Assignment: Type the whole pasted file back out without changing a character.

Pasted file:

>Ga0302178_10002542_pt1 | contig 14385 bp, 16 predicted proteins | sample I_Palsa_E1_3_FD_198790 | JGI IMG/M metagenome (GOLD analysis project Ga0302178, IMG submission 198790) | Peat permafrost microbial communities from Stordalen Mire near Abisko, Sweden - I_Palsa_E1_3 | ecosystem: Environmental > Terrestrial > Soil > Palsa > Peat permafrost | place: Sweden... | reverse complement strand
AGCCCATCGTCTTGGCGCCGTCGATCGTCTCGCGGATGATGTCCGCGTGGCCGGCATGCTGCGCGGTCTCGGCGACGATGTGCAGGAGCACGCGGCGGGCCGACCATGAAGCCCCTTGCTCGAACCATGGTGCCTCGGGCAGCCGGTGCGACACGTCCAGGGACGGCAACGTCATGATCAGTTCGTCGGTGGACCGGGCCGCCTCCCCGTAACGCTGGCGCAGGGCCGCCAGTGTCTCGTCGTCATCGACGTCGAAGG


>Ga0302178_10002542_pt1 | contig 14385 bp, 16 predicted proteins | sample I_Palsa_E1_3_FD_198790 | JGI IMG/M metagenome (GOLD analysis project Ga0302178, IMG submission 198790) | Peat permafrost microbial communities from Stordalen Mire near Abisko, Sweden - I_Palsa_E1_3 | ecosystem: Environmental > Terrestrial > Soil > Palsa > Peat permafrost | place: Sweden... | reverse complement strand
AGCCCATCGTCTTGGCGCCGTCGATCGTCTCGCGGATGATGTCCGCGTGGCCGGCATGCTGCGCGGTCTCGGCGACGATGTGCAGGAGCACGCGGCGGGCCGACCATGAAGCCCCTTGCTCGAACCATGGTGCCTCGGGCAGCCGGTGCGACACGTCCAGGGACGGCAACGTCATGATCAGTTCGTCGGTGGACCGGGCCGCCTCCCCGTAACGCTGGCGCAGGGCCGCCAGTGTCTCGTCGTCATCGACGTCGAAGG